What The New Chief Justice Had To Say About Her New Court

What The New Chief Justice Had To Say About Her New Court

Dame Helen Winkelmann has taken her seat as New Zealand’s top Judge, noting in the legal star-studded swearing in ceremony that access to justice issues were some of the most important that confronted the legal profession.

Addressing the court, she said the Supreme Court has woven the history of New Zealand into important judgments concerning the status of the Treaty of Waitangi.

Photo of Justice Winkelmann

“It has provided access to justice. A far greater number of cases have been decided in this court, particularly in the criminal justice jurisdiction, than was ever possible when our final court resided in Downing Street, London,” she said.

“The Supreme Court was the fulfilment of a vision that important legal matters … should be resolved in New Zealand conditions, history and traditions. New Zealanders should no longer have to travel across oceans to argue cases before judges, some of whom had never touches the soil of our land or seen it.”

What The New Chief Justice Had To Say About Her New Court

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The effective administration of justice depends on effective human interaction, she said.

“Not all but many of the interactions need to be on  a face-to-face basis. The presence of courthouses in which lawyers can meet with their clients and in which judges can see and talk to defendants in person is a holding thread in our system of justice. Courthouses represent the presence of law in towns throughout New Zealand.

“The people who work in courts are leaders of their community. They are a source of knowledge in how the system works … sometimes they are the only source of knowledge about the law.”

One of the speakers before Dame Helen delivered her address was Auckland City Missioner Chris Farrelly. Dame Helen noted that it was a small departure from convention to have a person who is not a lawyer speak at such a ceremonial event.

“But Mr Farrelly was invited to speak so that voices not usually heard in our courts are represented on this day. A day in which we think and speak of our hopes and expectations for the administration of justice. He reminded us to think of those who are marginalised, who are marginalised because they can’t engage with the social and economic frameworks of our society for whatever reason – and it’s most often poverty, sometimes disability, ethnicity, or, as he identified, the experience of trauma in their lives.

Obstacles to access to justice

There are significant and troubling obstacles to the achievement of access to justice, Dame Helen said. Without knowledge of the law, many don’t know they have a problem with which the law can help them.

“The cost of legal representation is so great that it is only the well-to-do who can afford a lawyer to represent them in the court. And that really is a substantial challenge for the profession. There are few lawyers practising civil legal aid and fewer still in areas of need and the reasons for that problem are complex.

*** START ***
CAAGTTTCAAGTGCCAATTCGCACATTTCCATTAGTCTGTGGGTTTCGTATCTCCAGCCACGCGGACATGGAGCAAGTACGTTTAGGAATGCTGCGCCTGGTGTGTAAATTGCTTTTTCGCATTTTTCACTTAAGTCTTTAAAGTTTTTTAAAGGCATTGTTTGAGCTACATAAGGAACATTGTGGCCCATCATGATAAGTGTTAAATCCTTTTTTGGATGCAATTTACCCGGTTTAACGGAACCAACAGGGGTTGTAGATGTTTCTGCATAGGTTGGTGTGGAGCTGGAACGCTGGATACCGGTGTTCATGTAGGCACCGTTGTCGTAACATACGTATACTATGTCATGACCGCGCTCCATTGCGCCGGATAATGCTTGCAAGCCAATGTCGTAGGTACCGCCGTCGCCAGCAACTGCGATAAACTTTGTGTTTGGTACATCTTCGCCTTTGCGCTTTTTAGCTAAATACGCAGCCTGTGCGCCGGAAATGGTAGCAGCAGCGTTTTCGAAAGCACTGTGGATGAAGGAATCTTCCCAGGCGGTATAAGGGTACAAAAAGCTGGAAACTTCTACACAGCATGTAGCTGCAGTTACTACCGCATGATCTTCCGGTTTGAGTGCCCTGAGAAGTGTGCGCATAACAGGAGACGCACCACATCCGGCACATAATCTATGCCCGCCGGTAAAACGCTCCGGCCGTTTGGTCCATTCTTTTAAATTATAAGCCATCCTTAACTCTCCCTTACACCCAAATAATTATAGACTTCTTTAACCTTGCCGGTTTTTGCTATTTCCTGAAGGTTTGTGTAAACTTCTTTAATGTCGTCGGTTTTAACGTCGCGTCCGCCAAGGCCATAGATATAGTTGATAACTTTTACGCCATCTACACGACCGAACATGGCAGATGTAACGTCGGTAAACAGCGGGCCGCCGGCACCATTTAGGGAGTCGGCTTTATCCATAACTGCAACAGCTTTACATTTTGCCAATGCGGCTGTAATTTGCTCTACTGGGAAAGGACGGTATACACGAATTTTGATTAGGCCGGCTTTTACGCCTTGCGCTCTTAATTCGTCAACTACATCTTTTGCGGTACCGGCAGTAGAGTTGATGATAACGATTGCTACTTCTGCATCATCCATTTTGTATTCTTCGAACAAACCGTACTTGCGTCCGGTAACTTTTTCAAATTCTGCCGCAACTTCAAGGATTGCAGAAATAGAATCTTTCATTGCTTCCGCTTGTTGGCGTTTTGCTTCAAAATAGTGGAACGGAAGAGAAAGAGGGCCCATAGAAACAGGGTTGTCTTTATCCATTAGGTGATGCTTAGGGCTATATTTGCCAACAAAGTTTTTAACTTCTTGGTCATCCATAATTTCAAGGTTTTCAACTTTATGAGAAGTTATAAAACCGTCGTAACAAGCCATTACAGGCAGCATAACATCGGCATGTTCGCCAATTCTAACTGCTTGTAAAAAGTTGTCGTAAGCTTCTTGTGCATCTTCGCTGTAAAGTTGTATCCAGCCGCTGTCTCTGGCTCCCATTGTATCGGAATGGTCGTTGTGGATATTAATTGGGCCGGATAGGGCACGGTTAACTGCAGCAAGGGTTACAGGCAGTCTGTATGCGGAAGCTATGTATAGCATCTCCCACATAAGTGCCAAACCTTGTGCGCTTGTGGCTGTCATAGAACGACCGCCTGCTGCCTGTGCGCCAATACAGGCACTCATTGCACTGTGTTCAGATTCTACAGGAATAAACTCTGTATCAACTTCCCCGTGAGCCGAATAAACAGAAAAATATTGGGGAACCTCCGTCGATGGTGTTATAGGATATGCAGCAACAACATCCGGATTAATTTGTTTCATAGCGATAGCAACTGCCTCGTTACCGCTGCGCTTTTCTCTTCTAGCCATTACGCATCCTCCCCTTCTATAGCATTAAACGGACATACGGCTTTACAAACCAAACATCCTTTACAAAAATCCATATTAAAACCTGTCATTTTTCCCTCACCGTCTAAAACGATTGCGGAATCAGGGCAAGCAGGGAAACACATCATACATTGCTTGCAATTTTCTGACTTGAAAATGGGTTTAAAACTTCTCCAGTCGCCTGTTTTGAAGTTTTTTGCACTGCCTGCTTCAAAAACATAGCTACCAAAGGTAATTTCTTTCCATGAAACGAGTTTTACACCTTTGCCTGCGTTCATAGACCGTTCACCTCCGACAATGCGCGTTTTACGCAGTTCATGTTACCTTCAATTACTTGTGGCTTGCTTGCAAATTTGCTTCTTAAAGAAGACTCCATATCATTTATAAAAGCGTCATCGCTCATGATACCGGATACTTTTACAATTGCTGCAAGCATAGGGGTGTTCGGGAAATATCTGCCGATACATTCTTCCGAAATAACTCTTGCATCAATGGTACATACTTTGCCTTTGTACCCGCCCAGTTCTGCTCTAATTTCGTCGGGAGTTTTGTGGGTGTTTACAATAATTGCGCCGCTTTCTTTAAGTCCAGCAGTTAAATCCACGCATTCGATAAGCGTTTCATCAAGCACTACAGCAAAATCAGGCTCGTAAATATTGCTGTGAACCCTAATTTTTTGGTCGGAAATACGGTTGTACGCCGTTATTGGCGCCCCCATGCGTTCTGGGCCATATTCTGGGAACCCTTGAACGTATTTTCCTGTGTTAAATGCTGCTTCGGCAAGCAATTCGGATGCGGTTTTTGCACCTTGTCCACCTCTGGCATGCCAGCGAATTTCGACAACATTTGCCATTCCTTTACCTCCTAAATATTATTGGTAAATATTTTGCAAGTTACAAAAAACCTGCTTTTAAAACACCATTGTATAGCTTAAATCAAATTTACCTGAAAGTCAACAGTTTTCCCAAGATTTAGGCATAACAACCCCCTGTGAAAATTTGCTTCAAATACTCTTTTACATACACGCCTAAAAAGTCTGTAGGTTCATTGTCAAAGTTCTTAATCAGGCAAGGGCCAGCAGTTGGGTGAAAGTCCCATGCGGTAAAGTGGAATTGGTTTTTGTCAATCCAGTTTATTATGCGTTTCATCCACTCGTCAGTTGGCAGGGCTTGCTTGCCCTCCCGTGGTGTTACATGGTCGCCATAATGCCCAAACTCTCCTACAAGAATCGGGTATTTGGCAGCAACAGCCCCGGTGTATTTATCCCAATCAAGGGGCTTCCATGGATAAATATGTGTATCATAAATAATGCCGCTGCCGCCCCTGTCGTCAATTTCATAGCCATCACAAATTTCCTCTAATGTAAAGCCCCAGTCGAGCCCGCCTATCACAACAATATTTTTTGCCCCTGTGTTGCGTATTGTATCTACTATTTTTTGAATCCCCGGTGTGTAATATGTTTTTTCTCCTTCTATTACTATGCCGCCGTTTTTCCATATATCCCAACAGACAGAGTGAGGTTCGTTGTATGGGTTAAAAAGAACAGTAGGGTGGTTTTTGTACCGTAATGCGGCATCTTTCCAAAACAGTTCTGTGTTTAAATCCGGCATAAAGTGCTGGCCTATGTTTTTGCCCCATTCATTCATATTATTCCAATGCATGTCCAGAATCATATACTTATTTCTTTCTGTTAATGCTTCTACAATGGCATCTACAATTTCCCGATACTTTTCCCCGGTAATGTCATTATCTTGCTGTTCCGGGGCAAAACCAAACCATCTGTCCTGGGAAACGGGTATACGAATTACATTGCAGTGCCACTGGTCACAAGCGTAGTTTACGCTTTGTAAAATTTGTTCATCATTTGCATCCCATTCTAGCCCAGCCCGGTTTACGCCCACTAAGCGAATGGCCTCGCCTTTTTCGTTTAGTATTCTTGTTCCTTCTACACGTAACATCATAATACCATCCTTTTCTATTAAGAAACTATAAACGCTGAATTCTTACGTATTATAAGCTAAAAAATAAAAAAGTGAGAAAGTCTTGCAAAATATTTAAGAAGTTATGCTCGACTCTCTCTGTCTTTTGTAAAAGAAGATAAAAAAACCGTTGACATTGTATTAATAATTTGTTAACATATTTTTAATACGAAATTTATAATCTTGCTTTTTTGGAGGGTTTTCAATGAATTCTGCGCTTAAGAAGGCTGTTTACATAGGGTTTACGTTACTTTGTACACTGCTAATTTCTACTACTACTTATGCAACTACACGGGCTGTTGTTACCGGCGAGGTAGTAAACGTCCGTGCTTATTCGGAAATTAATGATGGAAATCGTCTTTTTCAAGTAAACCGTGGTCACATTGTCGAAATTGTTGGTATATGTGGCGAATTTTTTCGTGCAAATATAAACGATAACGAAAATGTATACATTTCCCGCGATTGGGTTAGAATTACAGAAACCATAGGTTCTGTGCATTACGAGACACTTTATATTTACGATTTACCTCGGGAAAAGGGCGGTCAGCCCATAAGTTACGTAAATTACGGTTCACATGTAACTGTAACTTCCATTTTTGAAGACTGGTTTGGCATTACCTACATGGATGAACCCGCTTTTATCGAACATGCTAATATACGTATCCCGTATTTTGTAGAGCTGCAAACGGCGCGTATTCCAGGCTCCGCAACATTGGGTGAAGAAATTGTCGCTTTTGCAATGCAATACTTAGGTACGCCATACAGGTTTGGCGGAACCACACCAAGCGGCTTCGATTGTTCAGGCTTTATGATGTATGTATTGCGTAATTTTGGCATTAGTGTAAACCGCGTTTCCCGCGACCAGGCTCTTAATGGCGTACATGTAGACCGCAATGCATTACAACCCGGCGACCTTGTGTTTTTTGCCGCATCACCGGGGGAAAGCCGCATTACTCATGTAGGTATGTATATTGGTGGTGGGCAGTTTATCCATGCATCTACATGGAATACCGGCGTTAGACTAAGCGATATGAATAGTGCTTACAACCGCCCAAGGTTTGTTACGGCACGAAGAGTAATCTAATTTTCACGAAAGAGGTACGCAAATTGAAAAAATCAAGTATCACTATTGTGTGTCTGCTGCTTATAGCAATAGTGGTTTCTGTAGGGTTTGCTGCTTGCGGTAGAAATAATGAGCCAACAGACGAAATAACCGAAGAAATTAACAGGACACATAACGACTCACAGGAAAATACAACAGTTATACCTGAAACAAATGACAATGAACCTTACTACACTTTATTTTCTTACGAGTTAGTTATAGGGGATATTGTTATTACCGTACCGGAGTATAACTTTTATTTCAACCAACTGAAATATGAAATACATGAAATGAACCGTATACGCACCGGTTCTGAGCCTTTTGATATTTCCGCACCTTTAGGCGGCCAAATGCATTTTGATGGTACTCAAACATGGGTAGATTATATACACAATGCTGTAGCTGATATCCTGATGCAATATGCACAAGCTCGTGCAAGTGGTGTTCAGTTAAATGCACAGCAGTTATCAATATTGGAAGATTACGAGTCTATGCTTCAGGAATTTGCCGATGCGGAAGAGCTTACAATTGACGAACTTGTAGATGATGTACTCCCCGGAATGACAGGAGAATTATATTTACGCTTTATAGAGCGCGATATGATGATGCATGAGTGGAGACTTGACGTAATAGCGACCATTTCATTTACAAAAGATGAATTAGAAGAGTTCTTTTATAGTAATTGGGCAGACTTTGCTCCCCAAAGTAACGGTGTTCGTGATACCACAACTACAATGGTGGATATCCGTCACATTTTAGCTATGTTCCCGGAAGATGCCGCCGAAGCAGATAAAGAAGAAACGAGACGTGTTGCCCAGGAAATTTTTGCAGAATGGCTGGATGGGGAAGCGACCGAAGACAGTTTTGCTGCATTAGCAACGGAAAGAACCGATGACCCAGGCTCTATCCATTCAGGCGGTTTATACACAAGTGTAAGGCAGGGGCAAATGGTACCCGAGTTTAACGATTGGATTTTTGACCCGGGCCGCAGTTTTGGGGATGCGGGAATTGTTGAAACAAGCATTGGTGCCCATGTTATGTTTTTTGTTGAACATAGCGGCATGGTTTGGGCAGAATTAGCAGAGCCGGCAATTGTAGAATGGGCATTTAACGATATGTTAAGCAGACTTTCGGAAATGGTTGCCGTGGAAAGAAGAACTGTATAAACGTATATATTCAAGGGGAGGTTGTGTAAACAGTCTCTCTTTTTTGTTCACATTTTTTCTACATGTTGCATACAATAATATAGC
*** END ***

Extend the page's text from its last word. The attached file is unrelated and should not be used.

“For those who decide to go it alone and attempt to represent themselves, there is still a considerable cost barrier of court fees and the difficulty of court procedure.

“The solution to many of these problems lies beyond the control of the judiciary but … the judiciary cannot shy away from them. As Chief Justice I can use occasions such as this to highlight the issues and where I can be of assistance, I will support the work of the profession and the community in removing the barriers that stand in the way of those who would seek the shelter of the law.”

The Power Law Listees

The swearing-in ceremony was attended by a who’s who of the legal profession and judiciary. Those in attendance included the Governor-General, Dame Patsy Reddy, the Heads of Bench (with Deputy Chief Māori Land Court Judge Caren Fox in the absence of Chief Māori Land Court Judge Wilson Isaac), Justice Minister Andrew Little, Attorney-General David Parker, the Chief Justices of New South Wales and Victoria, and most of New Zealand’s senior courts judiciary. Retiring Chief Justice Dame Sian Elias was also present.

Access to justice was a strong theme of all the speeches made. Attorney-General David Parker noted that the appointment of Dame Helen and her predecessor Dame Sian – the first two women to be appointed Chief Justice – was “an indication that the ledger is balancing towards equality”.

Ethel Benjamin Remembered

Law Society president Kathryn Beck pointed to the 2014 Ethel Benjamin address which Dame Helen delivered and in which she called for  a greater commitment to access to justice for all.

“Our country’s strong standing and international rankings have diverted us from an uncomfortable truth. That in our country, we have increasingly large numbers of our citizens who are powerless when it comes to a core fundamental right – access to justice. We have a growing mass of people who are excluded from the system that is in place to protect us. The judiciary and the legal profession cannot shy away from the challenges we are currently facing to access to justice in New Zealand.”

New Zealand Bar Association President Kate Davenport QC said pressure on the courts was a problem the new Chief Justice would have to grapple with.

“The most pressing question is how can all New Zealanders get a fair deal? A right to be heard is of no use if you cannot afford to exercise it.

“The challenge for the executive and the profession is to ensure that all those cases who are legitimate and who with within the criteria set out within the relevant legislation can turn to our courts from the lowest to the highest for determination of their case without facing debilitating barriers.”

Watch the swearing in ceremony here:


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